The New York State Pavilion is an historic structure originally built for the 1964/1965 World’s Fair in Flushing Meadows-Corona Park, Queens.
Currently closed, this unique and impressive historic structure offers an opportunity to once again serve as a vibrant public space.
DESIGN AND CONSTRUCTION
New York State Governor Nelson Rockefeller commissioned architect Philip Johnson to design the New York State Pavilion, instructing him to design what would be the largest and tallest pavilion at the Fair. Johnson’s aim was to achieve “an unengaged free space as an example of the greatness of New York, rather than a warehouse full of exhibit material.”
Johnson and his partner Richard Foster designed a complex that consisted of three elements: the main open-air structure known as the “Tent of Tomorrow,” three “Astro-View” observation towers, and a circular theater known as the “Theaterama.” Highlighting its underlying spirit of fun, architectural critic Ada Louise Huxtable described the Pavilion as “a sophisticated frivolity…seriously and beautifully constructed. This is a ‘carnival’ with class.”
DURING THE FAIR
The New York State Pavilion was designed to showcase all of the varied attractions that the state had to offer, from natural scenery and wildlife to achievements in the fine and performing arts. The Tent of Tomorrow, Astro-View Towers, and Theaterama each housed their own specific exhibits or attractions. Additionally, the Pavilion acted as a civic hub where residents of the state could voice concerns to representative congressmen. The main floor was a hub for activities such as fashion shows and free entertainment by thousands of non-professionals groups. A “kiddy ride” and a small zoo were included to cater to younger guests. The Tent housed a traditional art show with fifty works by New York artists dating from the seventeenth to the nineteenth centuries.
The tallest of the three Astro-View towers stands 226 feet high, and contains two observation platforms, providing unique views of the Manhattan skyline. These observation decks offered fairgoers an exciting panorama of the fairgrounds and surrounding area.
The staggering attendance at the New York State Pavilion is a testament to its popularity: by the end of the second season of the fair in 1965, an estimated 6,000,000 fairgoers had passed through the Pavilion’s gates and walked upon its famous map floor, a 9,000 square-foot terrazzo replica of Texaco’s state road map.
AFTER THE FAIR
An engineering report that detailed a restoration program for the post-fair park suggested the Pavilion’s towers constituted “a natural tourist attraction.” The report proposed that the tent portion of the Pavilion be preserved and indicated that it “would provide a covered area for athletic events, dancing and concerts similar to those which have proved so popular as part of the New York State Exhibit.”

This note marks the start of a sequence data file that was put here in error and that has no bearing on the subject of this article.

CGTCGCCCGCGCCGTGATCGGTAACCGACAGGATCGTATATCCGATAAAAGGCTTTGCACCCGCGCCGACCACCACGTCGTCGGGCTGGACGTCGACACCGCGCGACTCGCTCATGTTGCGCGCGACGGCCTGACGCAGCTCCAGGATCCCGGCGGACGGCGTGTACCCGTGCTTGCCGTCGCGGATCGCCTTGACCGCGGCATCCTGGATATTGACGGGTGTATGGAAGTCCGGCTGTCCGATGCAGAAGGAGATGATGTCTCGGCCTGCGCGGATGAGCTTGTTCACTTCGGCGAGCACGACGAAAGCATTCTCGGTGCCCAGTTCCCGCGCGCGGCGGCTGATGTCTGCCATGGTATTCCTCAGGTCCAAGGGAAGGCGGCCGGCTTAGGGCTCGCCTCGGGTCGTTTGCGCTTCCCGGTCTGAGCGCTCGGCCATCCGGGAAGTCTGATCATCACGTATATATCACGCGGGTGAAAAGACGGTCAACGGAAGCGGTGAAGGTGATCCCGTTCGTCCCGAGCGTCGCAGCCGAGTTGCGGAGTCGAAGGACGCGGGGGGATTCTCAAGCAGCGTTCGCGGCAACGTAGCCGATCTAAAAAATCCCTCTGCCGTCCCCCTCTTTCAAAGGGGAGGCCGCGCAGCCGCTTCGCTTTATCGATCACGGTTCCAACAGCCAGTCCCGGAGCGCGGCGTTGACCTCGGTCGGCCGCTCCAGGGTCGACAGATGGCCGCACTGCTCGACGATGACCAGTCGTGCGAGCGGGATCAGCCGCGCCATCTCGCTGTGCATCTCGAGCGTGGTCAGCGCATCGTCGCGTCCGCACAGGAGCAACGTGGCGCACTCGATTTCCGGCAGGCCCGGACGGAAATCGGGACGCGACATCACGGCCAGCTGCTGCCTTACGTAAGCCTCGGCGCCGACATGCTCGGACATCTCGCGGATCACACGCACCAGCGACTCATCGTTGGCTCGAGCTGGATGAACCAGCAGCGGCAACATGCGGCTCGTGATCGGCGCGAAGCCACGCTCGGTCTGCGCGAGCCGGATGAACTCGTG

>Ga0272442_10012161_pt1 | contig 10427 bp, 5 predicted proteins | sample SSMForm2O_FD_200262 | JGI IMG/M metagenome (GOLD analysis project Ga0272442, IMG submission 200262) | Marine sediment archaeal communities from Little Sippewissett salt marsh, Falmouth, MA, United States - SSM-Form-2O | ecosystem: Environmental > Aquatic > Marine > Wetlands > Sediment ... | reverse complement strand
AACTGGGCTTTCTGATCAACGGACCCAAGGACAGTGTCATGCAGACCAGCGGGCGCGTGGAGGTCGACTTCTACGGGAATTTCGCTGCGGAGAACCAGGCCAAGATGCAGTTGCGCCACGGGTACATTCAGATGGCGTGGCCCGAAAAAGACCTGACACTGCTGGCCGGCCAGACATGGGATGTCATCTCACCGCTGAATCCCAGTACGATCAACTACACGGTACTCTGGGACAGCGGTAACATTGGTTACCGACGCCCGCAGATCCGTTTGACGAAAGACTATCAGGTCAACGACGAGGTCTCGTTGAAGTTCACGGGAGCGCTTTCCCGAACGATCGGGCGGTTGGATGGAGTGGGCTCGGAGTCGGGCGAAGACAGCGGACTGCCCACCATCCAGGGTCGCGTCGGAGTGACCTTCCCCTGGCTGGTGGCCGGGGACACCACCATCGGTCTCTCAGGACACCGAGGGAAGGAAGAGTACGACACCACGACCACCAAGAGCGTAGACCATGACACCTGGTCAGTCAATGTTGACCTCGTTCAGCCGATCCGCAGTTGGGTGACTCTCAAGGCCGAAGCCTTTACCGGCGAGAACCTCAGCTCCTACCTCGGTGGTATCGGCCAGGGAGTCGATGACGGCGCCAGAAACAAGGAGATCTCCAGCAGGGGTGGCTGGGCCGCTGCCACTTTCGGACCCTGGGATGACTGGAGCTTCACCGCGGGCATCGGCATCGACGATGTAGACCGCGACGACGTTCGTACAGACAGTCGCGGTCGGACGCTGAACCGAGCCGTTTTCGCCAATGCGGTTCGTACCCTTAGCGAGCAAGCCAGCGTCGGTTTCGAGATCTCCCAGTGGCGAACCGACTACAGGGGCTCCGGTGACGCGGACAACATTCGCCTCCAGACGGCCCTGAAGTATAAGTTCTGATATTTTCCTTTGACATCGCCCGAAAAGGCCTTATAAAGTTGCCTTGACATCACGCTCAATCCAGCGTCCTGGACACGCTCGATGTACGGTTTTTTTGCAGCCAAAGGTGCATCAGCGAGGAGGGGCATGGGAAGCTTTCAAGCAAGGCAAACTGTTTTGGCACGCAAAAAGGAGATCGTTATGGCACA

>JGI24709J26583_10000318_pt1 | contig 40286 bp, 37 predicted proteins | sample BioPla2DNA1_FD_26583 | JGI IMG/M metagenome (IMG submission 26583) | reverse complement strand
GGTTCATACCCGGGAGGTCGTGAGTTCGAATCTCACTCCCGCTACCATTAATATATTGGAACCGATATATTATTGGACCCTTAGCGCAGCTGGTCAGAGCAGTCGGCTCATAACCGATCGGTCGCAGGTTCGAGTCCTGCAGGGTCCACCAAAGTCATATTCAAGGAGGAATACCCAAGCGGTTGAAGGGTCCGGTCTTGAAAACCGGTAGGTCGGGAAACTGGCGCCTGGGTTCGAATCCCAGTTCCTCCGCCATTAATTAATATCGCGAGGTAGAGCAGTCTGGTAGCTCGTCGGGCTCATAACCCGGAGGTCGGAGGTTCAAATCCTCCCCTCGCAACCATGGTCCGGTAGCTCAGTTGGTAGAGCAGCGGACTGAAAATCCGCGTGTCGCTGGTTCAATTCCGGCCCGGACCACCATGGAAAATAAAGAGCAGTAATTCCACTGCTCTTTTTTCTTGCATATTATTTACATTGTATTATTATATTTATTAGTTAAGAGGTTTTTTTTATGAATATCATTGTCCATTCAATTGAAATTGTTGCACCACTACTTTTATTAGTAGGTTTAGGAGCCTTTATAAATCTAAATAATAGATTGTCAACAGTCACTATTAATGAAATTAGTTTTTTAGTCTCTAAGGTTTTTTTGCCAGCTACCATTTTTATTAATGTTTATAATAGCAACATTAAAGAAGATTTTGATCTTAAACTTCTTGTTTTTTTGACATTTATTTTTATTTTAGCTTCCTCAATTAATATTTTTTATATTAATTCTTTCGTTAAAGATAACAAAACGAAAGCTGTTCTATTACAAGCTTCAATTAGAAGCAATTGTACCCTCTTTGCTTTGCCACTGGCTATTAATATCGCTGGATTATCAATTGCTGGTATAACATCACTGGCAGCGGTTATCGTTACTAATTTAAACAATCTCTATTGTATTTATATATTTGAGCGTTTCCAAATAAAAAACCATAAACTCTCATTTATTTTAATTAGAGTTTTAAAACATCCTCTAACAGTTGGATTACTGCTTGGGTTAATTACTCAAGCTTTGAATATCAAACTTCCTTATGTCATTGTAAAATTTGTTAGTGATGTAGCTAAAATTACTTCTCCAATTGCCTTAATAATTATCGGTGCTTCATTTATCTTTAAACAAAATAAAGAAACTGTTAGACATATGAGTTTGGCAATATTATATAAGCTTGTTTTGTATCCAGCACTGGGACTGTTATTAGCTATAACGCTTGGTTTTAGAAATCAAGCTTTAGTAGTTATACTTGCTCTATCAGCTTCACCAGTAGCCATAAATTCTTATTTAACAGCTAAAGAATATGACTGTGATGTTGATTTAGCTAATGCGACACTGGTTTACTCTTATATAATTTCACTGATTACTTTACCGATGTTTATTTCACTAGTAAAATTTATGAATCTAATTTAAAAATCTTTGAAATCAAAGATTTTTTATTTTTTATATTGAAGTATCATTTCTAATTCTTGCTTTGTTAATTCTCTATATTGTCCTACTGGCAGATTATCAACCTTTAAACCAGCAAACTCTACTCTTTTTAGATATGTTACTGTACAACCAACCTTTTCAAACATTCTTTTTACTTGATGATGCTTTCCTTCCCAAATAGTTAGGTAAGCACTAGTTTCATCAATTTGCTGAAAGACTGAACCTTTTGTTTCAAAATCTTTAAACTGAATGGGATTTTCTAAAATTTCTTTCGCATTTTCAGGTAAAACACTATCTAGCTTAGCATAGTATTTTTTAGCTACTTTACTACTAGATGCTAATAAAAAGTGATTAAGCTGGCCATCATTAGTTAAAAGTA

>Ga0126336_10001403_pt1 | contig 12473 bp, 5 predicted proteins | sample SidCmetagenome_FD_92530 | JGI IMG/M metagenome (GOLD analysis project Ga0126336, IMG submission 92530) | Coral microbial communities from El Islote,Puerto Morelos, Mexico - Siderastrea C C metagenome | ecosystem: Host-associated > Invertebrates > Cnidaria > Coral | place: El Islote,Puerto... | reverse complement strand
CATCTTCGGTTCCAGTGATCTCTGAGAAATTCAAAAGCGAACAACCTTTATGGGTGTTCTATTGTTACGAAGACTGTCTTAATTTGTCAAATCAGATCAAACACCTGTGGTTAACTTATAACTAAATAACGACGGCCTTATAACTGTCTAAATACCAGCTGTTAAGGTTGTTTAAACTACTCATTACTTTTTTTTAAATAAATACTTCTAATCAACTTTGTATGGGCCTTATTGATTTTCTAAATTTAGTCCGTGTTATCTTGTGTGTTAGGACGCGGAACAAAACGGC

By the summer of 1974, the City ordered the Pavilion to close. In 1976, the City ordered all of the panels to be removed and the tent went roofless. In June 2007, the organization World Monuments Fund listed the New York State Pavilion on its 2008 Watch List of the World’s 100 Most Endangered Sites. The New York State Pavilion Paint Project is an independent group of volunteers who spent years gathering donations of materials and paint to restore dignity to the Pavilion in the hopes of raising awareness about its restoration and reuse.
Since 2014, People for the Pavilion has been working to raise awareness of the historic value of the New York State Pavilion, and of its potential to serve as a vibrant and functional public space. PFP works to build a community around the Pavilion through public programs, events, and communications, with a focus on individuals, organizations, and institutions around Flushing Meadows Corona Park.
On March 1 2016, People for the Pavilion and the National Trust for Historic Preservation launched the New York State Pavilion Ideas Competition, an “anything goes” approach to radically reimagine one of New York City’s most iconic buildings and a defining landmark of Queens.
Through the competition, People for the Pavilion, the Trust, and Queens Borough President Melinda Katz sought to raise awareness worldwide of the Pavilion and its future, and to engage the residents of Queens in re-imagining one of its most significant assets. In an effort to reduce the usual barriers to entry around competitions, People for the Pavilion and the Trust hosted on-the-ground programs throughout neighborhoods in Queens. Run by Queens-based placemaking organizations RPGA Studio and Hibridos Collective, residents were connected with artists, designers, and planners who helped participants represent their ideas. Read more about the competition at www.NYSPideas.org.